Find the type of experience you want you players to have, and focus on writing material that supports that experience.
Then, once you have all that stuff, you can spend as much time as you like coming up with 12 generations of heraldry for the kingdom’s nobility.
This element of a campaign also helps you settle on whether you’re running more of a linear, story-focused game with a big, central plot or (much like in Sex and the City – man, I watch a lot of crap TV) the world is the plot.
The astute among you will have recognized I’m talking about the whole linear vs. open world sandbox dichotomy.
You should decide – and talk to your players about it – whether you have a big central story in mind that you want to tell or whether you’re happy to write an area of your world and just let your players loose in it.
Different players and different DMs will prefer different approaches.
My two-year campaign is definitely a linear plot. There’s a central tension (fascism vs. not fascism I suppose) that threatens the lives of everyone on an entire continent.
If the PCs ignore what’s going on, their characters are going to have a very bad time of it.
The campaign I’m just starting, on the other hand, is little more than a big valley full of dungeons, dragons, dwarves, weird alien god mutants, and a necromancer who’s up to something (if he succeeds, it won’t be pleasant, but the world’s not going to end either, and just moving somewhere else is totally a viable option for the party if that happens).
The PCs have been dropped in the middle of everything, and it’s up to them to decide what they think is worth pursuing. So far, they’ve chatted to a ghost and decided to go and rob some graves.
Both totally valid campaigns.
Three Example Campaigns
To help you get started, I’ve tried to condense three potentially interesting campaigns into a short framework you could use to build your own.
1. The Last War
Central Conflict: Life vs. Death
Milieu: An apocalyptic conflict between a powerful arch lich’s empire of demons and death and the last surviving kingdoms of the living. Dark and pulpy, with undead “fantasy nazis,” occultism, and earth-shattering battles for survival.
Playstyle: A mixture of hit-and-run commando raids, daring secret war plots to stop dark rituals, and mass battles – desperate last stands, invasions, escapes from the clamoring hordes of undead.
Influences: Band of Brothers, Dawn of the Dead, Star Wars: Rebels, Wolfenstein: The New Order, Hellboy
There’s potential for all sorts of different types of adventure within the scope of a major war – especially one against the dead.
Players could be sent on missions to disrupt enemy supply lines, assassinate important generals, defend strategic locations against the advancing tides of darkness – all eventually culminating in a titanic battle against the massed ranks of shambling undead.
Alternatively, if you want more of a strategic campaign, put your PCs further up the chain of command, directing troops around the kingdom, making impossible decisions, and choosing the right time to head out to the battlefield themselves to turn the tide.
2. The MacGuffin Hunt
Central Conflict: Knowledge vs. Greed (It belongs in a museum!)
Milieu: A pulpy sword and sorcery tone set across dozens of locations as the PCs race to recover an important artifact before it’s too late or the bad guys get it.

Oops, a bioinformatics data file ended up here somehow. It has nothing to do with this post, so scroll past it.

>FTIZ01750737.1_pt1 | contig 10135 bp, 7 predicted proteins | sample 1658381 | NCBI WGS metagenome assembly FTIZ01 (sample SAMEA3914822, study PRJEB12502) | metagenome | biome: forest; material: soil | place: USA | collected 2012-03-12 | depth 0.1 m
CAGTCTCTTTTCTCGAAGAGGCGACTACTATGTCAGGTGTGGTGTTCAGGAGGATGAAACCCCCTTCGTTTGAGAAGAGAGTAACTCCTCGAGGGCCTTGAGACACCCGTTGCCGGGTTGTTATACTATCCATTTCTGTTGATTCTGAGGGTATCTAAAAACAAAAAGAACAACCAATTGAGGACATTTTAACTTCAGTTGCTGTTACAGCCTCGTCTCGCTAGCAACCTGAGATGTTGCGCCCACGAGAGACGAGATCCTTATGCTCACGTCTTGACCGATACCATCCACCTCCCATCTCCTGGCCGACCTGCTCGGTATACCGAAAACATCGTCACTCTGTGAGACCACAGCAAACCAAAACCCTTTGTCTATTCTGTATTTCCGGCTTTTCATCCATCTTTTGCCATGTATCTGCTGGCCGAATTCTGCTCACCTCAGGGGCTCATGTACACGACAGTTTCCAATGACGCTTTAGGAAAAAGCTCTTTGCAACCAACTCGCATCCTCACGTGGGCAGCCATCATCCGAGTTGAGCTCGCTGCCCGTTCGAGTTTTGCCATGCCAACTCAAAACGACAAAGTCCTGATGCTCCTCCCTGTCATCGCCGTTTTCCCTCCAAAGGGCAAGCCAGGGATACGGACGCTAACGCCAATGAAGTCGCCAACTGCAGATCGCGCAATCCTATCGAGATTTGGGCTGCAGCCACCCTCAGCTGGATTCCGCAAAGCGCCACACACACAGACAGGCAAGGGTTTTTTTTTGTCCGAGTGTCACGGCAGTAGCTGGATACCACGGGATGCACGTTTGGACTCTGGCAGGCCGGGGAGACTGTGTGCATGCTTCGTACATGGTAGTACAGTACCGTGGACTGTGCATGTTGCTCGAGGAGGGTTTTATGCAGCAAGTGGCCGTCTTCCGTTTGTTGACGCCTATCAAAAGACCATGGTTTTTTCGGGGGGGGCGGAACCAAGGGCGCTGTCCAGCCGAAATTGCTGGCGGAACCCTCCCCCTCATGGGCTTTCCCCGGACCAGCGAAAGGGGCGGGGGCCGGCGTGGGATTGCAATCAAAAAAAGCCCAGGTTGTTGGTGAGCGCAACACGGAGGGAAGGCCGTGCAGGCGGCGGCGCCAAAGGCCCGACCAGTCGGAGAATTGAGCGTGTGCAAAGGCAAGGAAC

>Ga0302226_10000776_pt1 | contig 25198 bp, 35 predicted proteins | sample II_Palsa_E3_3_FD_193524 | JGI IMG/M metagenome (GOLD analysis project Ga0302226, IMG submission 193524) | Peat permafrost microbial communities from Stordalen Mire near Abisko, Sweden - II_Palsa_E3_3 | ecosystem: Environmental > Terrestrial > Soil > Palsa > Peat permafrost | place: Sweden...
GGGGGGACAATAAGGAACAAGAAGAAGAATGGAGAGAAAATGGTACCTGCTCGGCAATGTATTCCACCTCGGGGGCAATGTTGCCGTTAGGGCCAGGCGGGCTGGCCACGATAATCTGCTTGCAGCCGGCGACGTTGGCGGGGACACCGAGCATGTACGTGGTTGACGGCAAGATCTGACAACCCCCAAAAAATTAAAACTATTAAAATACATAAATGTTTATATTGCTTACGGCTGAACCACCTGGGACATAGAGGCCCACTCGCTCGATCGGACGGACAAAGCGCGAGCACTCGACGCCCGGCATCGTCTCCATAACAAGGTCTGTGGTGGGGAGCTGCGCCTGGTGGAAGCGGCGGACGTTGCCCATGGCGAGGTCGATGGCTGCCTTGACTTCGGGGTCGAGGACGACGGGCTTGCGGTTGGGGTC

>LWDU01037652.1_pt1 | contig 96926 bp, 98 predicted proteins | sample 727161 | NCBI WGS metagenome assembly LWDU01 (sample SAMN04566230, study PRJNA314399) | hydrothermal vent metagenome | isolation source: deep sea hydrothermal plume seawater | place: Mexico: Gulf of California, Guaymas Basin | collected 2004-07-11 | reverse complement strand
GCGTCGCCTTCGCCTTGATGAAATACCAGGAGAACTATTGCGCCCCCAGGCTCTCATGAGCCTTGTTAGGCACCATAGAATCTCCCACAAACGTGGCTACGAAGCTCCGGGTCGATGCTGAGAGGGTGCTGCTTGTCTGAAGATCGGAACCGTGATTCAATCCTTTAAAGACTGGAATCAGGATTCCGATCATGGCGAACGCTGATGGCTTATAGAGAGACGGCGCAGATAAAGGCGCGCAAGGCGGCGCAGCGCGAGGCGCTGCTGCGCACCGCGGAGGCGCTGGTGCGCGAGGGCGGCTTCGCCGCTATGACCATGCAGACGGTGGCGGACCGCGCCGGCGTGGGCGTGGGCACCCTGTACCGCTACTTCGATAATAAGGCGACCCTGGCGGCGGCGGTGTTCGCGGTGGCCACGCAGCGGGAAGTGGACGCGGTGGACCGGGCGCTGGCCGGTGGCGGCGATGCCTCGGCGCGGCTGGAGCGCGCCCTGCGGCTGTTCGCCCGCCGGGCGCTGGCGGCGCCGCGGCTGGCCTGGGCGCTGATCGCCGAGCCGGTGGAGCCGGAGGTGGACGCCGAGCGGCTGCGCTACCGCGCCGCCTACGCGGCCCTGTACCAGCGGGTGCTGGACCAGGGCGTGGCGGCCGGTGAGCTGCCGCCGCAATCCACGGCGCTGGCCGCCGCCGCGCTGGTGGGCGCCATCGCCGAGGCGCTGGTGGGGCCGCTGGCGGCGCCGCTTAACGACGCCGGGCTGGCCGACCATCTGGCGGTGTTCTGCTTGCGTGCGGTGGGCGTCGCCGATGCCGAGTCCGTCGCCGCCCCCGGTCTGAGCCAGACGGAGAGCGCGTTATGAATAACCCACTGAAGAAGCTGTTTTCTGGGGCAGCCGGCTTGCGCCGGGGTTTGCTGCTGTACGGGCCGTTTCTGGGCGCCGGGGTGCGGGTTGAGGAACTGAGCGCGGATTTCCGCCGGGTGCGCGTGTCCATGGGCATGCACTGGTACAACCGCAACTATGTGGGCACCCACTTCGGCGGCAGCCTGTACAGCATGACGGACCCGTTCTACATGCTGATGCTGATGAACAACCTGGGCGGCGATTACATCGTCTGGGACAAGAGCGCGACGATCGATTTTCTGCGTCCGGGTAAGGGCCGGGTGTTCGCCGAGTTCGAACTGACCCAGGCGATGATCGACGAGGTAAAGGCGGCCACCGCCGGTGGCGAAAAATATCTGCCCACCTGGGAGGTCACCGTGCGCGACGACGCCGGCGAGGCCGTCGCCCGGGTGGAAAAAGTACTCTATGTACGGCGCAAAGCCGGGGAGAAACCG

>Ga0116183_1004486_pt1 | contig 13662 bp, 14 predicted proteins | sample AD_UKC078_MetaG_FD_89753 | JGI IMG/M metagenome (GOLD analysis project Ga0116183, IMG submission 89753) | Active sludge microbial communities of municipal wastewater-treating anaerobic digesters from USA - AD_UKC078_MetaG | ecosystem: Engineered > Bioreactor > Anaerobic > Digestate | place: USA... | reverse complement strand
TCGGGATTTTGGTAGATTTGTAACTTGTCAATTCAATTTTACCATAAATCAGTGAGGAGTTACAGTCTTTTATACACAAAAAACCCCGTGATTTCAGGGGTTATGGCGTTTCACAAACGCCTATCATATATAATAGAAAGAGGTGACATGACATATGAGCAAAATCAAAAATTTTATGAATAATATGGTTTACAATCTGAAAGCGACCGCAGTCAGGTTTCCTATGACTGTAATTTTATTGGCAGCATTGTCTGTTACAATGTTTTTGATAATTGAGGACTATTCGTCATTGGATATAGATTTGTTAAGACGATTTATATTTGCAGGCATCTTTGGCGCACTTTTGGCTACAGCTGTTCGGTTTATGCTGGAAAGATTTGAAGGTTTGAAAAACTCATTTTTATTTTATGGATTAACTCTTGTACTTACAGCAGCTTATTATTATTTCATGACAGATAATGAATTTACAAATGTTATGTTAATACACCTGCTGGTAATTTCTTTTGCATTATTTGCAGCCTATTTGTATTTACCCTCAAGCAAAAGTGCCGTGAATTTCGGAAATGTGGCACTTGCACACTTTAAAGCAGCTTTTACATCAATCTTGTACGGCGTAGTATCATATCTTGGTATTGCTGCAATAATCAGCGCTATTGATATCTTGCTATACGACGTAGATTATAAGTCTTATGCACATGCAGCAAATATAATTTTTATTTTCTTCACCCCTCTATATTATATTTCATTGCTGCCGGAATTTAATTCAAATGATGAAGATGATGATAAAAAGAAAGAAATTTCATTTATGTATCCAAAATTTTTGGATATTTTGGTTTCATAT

Playstyle: Frantic, focused, one set piece after another as the PCs hunt down clues, explore ancient ruins, and fight off recurring bad guys in a series of exotic locales.
Influences: Indiana Jones and the Last Crusade, Lara Croft, National Treasure, the Mummy, the last two Harry Potter movies.
This is very much a linear campaign; the players have little agency over where they go and when, but that can create an exciting, frantic chase across your world (or the planescape if you want to get weird) in pursuit of the thing they need.
Just make sure that you have a recurring set of antagonists in the Indiana Jones Nazis role and are giving the players a very good reason to undertake their quest.
3. Into the Unknown
Central Conflict: Wilderness vs. Civilization
Milieu: Colonial themes and desperate frontier lifestyles collide with a limitless, uncaring expanse that exists in opposition to everything “civilization” stands for. Off the edge of the map. Here there be monsters. Also, greed and oppression brought by the pioneers. Two incompatible words in conflict.
Playstyle: A very exploration-heavy game with players left alone to explore a vast wilderness filled with ancient ruins, never-before-seen monsters, unknown cultures (just be careful), and ancient magic. Every step into the unknown is a step away from the things the PCs think are true.
Influences: Princess Mononoke, Pocahontas, the Lewis and Clark expedition, The VVitch, Annihilation.
There are a hundred ways you could do this campaign, from conflict between locals vs. settlers to a doomed expedition into unbelievably hostile territory.
Make it weird, give the players a lot of choice about where they go and what they do when they get there. Maybe include optional rules for gunpowder weapons if you want to get really on the nose about it.
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I played my first tabletop RPG (Pathfinder 1e, specifically) in college. I rocked up late to the first session with an unread rulebook and a human bard called Nick Jugger. It was a rocky start but I had a blast and now, the better part of a decade later, I play, write, and write about tabletop RPGs (mostly 5e, but also PBtA, Forged in the Dark and OSR) games for a living, which is wild.